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We just returned home from a road trip–Alaska style. We drove the Dalton Highway from Anchorage to Deadhorse and back for a total of just shy of 2000 miles, half of which were gravel. The Dalton is known locally as the Haul Road. It is the supply lifeline to the oilfields. All goods that can’t be flown in, are driven to the north slope in an endless parade of semis screaming down the road. Reality show addicts will be familiar with this road from “Ice Road Trekkers”. The Haul Road passes through some of the most incredible terrain Alaska has to offer including the Brooks Range, Gates of the Arctic National Park, Arctic National Wildlife Refuge, Kanuti National Wildlife Refuge and Yukon Flats National Wildlife Refuge. Amazingly, the entire road was constructed in just five months. That’s one hundred miles of new road through permafrost, big rivers, mountain passes and a whole lot of tundra every month. Impressive. The road was opened to the public in 1994 and since that time, numerous improvements have made the drive more civilized including a beautiful visitor center and camp ground in Cold Foot. But don’t worry, there is still plenty of adventure to be found on the road. The official Bureau of Land Management guide advises two full sized spare tires, extra gas and motor oil in addition to plenty of water, camping gear and a CB radio. The glaring omission from the mandatory gear list is a head net and mosquito repellant. Really, that should be the first thing on the list. The bugs can be absolutely horrendous. We didn’t go out of the car for even a minute without head nets on. Supposedly, they aren’t as bad in August, but in July, when we went, they were out in biblical proportions. For this reason, I’m not sure I would take a baby on this adventure. It would be a challenge to keep the bugs at bay from sweet little baby skin. Actually, it was a challenge to keep them off of my skin! Don’t let the bugs scare you away though. A good head net, some nylon pants and a stiff wind are all you need. IMG_5310

The Dalton has plenty of easy access adventures for kids right along the road including gold panning, photography, bouldering, tundra hiking, fossil hunting, wildlife viewing and even a junior ranger program. This area is a dream for anyone remotely interested in rocks and geology. We brought along the National Geographic Guide to North American Rocks and Gems to help us identify our treasures. It proved to be a great addition to our arsenal of car activities. We also brought a bird guide which was equally fun. Getting kids excited about guide books at home isn’t very easy, but out in the field, guide books become relevant and yes, even exciting. We only found one fossil, and a few flakes of gold, but we found tons of red granite and other beautiful rocks and more importantly, had a great time looking.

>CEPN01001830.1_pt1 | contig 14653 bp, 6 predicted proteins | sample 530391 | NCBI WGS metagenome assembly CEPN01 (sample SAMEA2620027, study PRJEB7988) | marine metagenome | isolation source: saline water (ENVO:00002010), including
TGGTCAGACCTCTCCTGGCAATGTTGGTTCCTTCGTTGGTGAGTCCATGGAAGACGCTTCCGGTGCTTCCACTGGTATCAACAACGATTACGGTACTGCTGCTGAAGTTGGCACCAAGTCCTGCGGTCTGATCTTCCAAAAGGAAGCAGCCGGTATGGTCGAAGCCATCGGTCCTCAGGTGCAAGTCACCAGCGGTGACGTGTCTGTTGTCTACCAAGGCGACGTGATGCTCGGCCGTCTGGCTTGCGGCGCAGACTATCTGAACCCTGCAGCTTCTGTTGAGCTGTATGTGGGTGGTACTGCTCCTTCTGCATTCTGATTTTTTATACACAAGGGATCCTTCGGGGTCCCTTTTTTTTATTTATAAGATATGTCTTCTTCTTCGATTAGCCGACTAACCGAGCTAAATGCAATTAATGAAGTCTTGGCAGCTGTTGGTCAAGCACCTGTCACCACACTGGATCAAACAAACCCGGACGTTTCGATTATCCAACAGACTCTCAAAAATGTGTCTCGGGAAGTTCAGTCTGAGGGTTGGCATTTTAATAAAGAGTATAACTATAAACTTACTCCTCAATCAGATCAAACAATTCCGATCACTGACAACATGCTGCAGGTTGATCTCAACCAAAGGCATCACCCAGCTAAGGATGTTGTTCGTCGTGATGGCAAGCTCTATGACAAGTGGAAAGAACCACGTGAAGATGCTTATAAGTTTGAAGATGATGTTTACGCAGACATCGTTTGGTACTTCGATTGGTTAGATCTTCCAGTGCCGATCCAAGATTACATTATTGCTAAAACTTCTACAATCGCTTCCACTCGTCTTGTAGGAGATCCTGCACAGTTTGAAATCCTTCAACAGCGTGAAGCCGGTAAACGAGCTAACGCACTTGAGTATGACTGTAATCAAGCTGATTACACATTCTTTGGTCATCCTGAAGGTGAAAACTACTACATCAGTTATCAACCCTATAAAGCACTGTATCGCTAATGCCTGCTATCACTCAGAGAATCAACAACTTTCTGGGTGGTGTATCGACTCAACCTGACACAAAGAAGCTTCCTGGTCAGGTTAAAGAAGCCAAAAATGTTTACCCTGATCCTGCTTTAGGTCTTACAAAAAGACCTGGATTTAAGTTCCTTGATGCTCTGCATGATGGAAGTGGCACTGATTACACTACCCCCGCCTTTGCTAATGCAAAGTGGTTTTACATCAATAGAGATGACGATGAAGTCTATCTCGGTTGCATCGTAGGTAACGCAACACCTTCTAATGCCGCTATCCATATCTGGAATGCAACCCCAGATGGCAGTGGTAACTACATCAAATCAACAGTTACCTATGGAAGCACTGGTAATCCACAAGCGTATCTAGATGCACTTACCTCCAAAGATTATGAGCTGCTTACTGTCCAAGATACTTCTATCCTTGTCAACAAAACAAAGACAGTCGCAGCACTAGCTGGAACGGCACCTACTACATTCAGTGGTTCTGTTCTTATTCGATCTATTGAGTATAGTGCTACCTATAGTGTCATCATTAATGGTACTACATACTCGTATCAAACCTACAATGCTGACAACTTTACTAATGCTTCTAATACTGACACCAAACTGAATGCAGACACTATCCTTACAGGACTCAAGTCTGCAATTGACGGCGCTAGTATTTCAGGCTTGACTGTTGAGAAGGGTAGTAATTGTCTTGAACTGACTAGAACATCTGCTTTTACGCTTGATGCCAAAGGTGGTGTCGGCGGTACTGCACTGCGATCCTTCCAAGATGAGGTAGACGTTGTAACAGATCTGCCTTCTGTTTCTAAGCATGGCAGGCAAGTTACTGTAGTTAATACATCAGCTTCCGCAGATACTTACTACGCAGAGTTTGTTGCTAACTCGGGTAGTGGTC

Camping is allowed along the road and in pull outs. There is only one official campground–at Coldfoot. It has a lovely pit toilet and a water pump. That’s about it for amenities. The campground is just off from Marion Creek and the trail to the falls. If you plan to tent, I can’t encourage you enough to bring a screen tent. It will provide a heavenly respite and serve as a possible source of income if you charge admission to the neighbors. Our favorite camp site though, was about 4 miles outside of Deadhorse. It was a gravel pull out right on the Sag river. The tundra went on forever all around us. The horizon was punctuated by the pipeline to the west and to the north by the flames from the oil rigs. We saw a herb of caribou, a grey wolf and the jaeger bird common to the arctic circle. Walking on the tundra is an experience everyone should have. From the road, it looks flat and monatamous. But when you walk on it, you realize how alive it is. There is the constant hum and chirping of birds, the surprise bursts of pink and purple and orange and yellow from flowers, the scurrying of little critters and the sponge like spring to every step. It is like the tundra spends the entire, long winter planning on ways to be amazing. And it succeeds every time. IMG_4950

If you like such things, there are numerous pull outs with interpretive displays along the road. The BLM road guide has all of them listed by milepost. Be sure either print off a copy or pick one up before you hit the road. The two visitor centers are must sees. The first one is right on the Yukon River. It is a small cabin staffed by lovely people who love the land. They have stamps for park passports for the kids and kids at heart. There is a small viewing platform for you to appreciate the volume of the mighty Yukon. The Coldfoot visitor center is most impressive. It has a beautiful interpretive display, a small theater to show movies about the area, a well stocked gift shop and super friendly and knowledgable rangers. They also loan out free kits for junior rangers. We checked out the bird and insect kit. It had a bug container, a bird caller, coloring book, a story book and some guide books. My twins were thrilled to use the kit. IMG_5437

Once home in Anchorage, I asked the kids what the highlights of the trip were. Number one was watching the wolf followed by bouldering. Would I do it again? Absolutely!

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